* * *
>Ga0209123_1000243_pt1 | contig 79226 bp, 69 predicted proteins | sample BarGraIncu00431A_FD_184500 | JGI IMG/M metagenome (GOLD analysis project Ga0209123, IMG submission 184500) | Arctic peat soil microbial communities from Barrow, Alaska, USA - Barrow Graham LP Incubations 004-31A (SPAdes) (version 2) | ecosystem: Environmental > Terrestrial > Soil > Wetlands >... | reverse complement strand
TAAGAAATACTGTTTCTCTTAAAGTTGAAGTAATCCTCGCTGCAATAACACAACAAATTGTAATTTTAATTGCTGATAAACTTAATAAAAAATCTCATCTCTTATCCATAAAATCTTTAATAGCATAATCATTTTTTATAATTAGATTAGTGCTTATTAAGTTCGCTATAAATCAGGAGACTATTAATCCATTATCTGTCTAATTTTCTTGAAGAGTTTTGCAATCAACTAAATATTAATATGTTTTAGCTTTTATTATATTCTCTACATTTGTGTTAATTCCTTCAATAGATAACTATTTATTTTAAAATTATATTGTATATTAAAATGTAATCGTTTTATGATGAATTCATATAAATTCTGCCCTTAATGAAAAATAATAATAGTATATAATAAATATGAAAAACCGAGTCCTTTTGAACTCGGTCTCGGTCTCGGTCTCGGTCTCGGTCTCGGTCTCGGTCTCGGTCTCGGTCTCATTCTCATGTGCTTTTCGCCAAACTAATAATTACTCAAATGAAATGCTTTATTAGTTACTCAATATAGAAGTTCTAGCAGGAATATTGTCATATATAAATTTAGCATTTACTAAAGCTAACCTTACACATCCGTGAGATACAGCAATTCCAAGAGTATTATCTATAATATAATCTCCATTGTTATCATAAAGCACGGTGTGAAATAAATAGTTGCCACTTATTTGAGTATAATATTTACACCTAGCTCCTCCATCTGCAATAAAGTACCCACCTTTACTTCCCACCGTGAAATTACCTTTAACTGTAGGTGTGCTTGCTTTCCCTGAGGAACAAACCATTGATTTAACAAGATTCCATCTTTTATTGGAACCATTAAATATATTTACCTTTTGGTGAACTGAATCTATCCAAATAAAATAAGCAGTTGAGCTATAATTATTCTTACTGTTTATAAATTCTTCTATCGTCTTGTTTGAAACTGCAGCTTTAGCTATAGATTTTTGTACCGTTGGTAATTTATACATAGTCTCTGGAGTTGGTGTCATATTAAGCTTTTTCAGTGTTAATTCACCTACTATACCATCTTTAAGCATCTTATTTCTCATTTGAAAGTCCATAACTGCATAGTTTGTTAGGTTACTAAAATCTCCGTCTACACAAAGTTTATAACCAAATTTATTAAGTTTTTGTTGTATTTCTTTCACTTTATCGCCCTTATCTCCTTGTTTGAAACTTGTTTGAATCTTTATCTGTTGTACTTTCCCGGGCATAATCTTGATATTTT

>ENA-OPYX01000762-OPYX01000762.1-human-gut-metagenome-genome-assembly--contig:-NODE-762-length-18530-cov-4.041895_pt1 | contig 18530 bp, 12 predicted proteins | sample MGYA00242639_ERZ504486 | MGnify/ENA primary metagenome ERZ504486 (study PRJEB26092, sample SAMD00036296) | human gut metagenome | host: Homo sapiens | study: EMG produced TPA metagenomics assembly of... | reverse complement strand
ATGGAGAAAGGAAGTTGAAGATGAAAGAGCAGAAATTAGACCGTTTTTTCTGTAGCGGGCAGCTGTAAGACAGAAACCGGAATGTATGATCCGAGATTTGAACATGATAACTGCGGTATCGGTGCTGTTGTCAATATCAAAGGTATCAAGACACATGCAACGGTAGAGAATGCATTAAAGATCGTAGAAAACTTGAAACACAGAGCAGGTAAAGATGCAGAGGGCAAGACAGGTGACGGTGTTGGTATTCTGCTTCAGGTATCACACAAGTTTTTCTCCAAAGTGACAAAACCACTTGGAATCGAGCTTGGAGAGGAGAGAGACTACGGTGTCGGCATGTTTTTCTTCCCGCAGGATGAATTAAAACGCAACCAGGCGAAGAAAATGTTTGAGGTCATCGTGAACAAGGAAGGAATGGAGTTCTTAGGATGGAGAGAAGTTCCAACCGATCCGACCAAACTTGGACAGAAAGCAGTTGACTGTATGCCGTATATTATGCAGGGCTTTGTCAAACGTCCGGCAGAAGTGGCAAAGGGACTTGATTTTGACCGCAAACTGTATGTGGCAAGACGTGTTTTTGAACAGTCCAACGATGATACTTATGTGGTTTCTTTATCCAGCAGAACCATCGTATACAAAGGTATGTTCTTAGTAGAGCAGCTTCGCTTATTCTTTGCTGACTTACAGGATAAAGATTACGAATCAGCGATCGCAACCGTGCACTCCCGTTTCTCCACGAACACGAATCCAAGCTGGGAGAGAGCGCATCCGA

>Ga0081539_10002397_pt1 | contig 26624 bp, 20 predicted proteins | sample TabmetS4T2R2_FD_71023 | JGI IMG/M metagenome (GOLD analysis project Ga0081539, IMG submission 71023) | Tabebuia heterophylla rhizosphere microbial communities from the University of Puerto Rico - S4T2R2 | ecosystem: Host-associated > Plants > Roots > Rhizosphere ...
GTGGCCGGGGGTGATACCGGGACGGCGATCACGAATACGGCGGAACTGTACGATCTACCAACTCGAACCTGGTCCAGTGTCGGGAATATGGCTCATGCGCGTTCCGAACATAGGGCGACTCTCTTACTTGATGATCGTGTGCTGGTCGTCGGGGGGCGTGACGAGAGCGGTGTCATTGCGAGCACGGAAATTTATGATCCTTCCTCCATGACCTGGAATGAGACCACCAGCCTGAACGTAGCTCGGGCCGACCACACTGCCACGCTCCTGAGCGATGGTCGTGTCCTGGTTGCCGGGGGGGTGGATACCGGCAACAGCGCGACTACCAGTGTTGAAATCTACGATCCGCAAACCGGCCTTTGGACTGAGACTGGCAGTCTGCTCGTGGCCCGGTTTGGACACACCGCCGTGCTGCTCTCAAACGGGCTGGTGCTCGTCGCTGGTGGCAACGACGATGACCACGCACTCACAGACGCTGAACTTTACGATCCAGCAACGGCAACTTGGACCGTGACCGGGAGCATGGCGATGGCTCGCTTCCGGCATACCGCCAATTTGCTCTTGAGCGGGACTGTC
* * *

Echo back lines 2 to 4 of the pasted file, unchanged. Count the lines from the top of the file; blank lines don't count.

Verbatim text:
TAAGAAATACTGTTTCTCTTAAAGTTGAAGTAATCCTCGCTGCAATAACACAACAAATTGTAATTTTAATTGCTGATAAACTTAATAAAAAATCTCATCTCTTATCCATAAAATCTTTAATAGCATAATCATTTTTTATAATTAGATTAGTGCTTATTAAGTTCGCTATAAATCAGGAGACTATTAATCCATTATCTGTCTAATTTTCTTGAAGAGTTTTGCAATCAACTAAATATTAATATGTTTTAGCTTTTATTATATTCTCTACATTTGTGTTAATTCCTTCAATAGATAACTATTTATTTTAAAATTATATTGTATATTAAAATGTAATCGTTTTATGATGAATTCATATAAATTCTGCCCTTAATGAAAAATAATAATAGTATATAATAAATATGAAAAACCGAGTCCTTTTGAACTCGGTCTCGGTCTCGGTCTCGGTCTCGGTCTCGGTCTCGGTCTCGGTCTCGGTCTCATTCTCATGTGCTTTTCGCCAAACTAATAATTACTCAAATGAAATGCTTTATTAGTTACTCAATATAGAAGTTCTAGCAGGAATATTGTCATATATAAATTTAGCATTTACTAAAGCTAACCTTACACATCCGTGAGATACAGCAATTCCAAGAGTATTATCTATAATATAATCTCCATTGTTATCATAAAGCACGGTGTGAAATAAATAGTTGCCACTTATTTGAGTATAATATTTACACCTAGCTCCTCCATCTGCAATAAAGTACCCACCTTTACTTCCCACCGTGAAATTACCTTTAACTGTAGGTGTGCTTGCTTTCCCTGAGGAACAAACCATTGATTTAACAAGATTCCATCTTTTATTGGAACCATTAAATATATTTACCTTTTGGTGAACTGAATCTATCCAAATAAAATAAGCAGTTGAGCTATAATTATTCTTACTGTTTATAAATTCTTCTATCGTCTTGTTTGAAACTGCAGCTTTAGCTATAGATTTTTGTACCGTTGGTAATTTATACATAGTCTCTGGAGTTGGTGTCATATTAAGCTTTTTCAGTGTTAATTCACCTACTATACCATCTTTAAGCATCTTATTTCTCATTTGAAAGTCCATAACTGCATAGTTTGTTAGGTTACTAAAATCTCCGTCTACACAAAGTTTATAACCAAATTTATTAAGTTTTTGTTGTATTTCTTTCACTTTATCGCCCTTATCTCCTTGTTTGAAACTTGTTTGAATCTTTATCTGTTGTACTTTCCCGGGCATAATCTTGATATTTT

>ENA-OPYX01000762-OPYX01000762.1-human-gut-metagenome-genome-assembly--contig:-NODE-762-length-18530-cov-4.041895_pt1 | contig 18530 bp, 12 predicted proteins | sample MGYA00242639_ERZ504486 | MGnify/ENA primary metagenome ERZ504486 (study PRJEB26092, sample SAMD00036296) | human gut metagenome | host: Homo sapiens | study: EMG produced TPA metagenomics assembly of... | reverse complement strand
ATGGAGAAAGGAAGTTGAAGATGAAAGAGCAGAAATTAGACCGTTTTTTCTGTAGCGGGCAGCTGTAAGACAGAAACCGGAATGTATGATCCGAGATTTGAACATGATAACTGCGGTATCGGTGCTGTTGTCAATATCAAAGGTATCAAGACACATGCAACGGTAGAGAATGCATTAAAGATCGTAGAAAACTTGAAACACAGAGCAGGTAAAGATGCAGAGGGCAAGACAGGTGACGGTGTTGGTATTCTGCTTCAGGTATCACACAAGTTTTTCTCCAAAGTGACAAAACCACTTGGAATCGAGCTTGGAGAGGAGAGAGACTACGGTGTCGGCATGTTTTTCTTCCCGCAGGATGAATTAAAACGCAACCAGGCGAAGAAAATGTTTGAGGTCATCGTGAACAAGGAAGGAATGGAGTTCTTAGGATGGAGAGAAGTTCCAACCGATCCGACCAAACTTGGACAGAAAGCAGTTGACTGTATGCCGTATATTATGCAGGGCTTTGTCAAACGTCCGGCAGAAGTGGCAAAGGGACTTGATTTTGACCGCAAACTGTATGTGGCAAGACGTGTTTTTGAACAGTCCAACGATGATACTTATGTGGTTTCTTTATCCAGCAGAACCATCGTATACAAAGGTATGTTCTTAGTAGAGCAGCTTCGCTTATTCTTTGCTGACTTACAGGATAAAGATTACGAATCAGCGATCGCAACCGTGCACTCCCGTTTCTCCACGAACACGAATCCAAGCTGGGAGAGAGCGCATCCGA